Image: The SWAP instrument aboard New Horizons has confirmed that the solar wind slows as it travels farther from the Sun. This schematic of the heliosphere shows that the solar wind begins slowing at approximately 4 AU radial distance from the Sun and continues to slow as it moves toward the outer solar system and picks up interstellar material. Current extrapolations reveal the termination shock may currently be closer than found by the Voyager spacecraft. However, increasing solar activity will soon expand the heliosphere and push the termination shock farther out, possibly to the 84-94 AU range encountered by the Voyager spacecraft. Credit: Southwest Research Institute; background artist rendering by NASA and Adler Planetarium.

Because I’m talking about the outer boundaries of the heliosphere today, a quick word about how remote sensing ‘sees’ them is appropriate. We have data from the IBEX satellite (Interstellar Boundary Explorer) covering an entire solar cycle from 2009 through 2019. Although it’s in Earth orbit, IBEX detects energetic neutral atoms (ENAs) from the outer regions of the heliosphere, the zone where solar wind particles begin to collide with those of the even less understood interstellar wind. We are in essence mapping a region by sending a signal – actually using the Sun’s ‘signal,’ the particles of the solar wind – deep into the edge of the system and trying to make sense out of the return echoes. The IMAP (Interstellar Mapping and Acceleration Probe), set for launch in 2025, will further examine this region from its own vantage at the L1 Lagrange point.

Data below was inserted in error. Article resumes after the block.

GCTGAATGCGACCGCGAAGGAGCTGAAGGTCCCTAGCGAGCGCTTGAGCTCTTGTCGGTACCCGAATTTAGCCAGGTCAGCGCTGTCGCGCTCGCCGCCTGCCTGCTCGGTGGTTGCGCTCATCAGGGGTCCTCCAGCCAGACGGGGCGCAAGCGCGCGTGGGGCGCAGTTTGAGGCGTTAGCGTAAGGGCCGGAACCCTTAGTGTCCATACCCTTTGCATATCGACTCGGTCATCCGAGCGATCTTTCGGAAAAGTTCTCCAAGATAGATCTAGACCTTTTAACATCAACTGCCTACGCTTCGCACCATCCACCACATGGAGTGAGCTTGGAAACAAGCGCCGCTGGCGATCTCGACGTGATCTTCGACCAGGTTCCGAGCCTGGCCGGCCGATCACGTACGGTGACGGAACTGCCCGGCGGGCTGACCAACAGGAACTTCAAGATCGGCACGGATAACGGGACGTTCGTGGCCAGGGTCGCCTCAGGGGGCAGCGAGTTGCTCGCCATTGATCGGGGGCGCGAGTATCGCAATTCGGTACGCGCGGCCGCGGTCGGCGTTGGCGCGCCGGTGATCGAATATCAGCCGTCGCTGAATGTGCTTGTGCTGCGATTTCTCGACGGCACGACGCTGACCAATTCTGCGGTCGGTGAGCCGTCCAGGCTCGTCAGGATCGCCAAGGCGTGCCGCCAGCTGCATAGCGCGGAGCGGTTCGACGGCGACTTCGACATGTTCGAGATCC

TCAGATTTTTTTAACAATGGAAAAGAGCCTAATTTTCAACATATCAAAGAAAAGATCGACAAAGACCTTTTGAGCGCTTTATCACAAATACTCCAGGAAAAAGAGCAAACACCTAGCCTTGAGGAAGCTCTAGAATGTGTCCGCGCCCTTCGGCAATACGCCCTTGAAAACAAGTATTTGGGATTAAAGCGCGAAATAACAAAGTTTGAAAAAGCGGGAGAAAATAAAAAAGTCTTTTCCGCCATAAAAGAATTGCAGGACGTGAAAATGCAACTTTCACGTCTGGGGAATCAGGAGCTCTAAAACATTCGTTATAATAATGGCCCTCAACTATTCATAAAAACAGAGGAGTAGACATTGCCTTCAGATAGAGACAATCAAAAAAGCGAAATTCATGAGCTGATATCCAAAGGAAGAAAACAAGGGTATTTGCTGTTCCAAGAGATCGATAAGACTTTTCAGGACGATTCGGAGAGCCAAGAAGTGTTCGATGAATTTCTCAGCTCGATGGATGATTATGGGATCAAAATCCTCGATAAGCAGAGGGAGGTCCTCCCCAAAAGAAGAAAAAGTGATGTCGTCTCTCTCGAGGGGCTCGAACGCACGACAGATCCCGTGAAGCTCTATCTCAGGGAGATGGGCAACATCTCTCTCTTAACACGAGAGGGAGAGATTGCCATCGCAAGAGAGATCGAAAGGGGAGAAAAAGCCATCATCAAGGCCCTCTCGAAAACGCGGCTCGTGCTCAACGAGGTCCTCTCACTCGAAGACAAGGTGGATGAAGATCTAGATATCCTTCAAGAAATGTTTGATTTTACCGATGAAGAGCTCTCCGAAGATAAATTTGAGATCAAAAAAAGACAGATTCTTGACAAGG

We can draw a lot of conclusions from the data from such missions, but not enough. Sarah Spitzer (University of Michigan), lead author of a paper on a just released study that analyzes how best to exit the heliosphere, notes the significance of the JHU/APL work: “Without such a mission, we are like goldfish trying to understand the fishbowl from the inside.”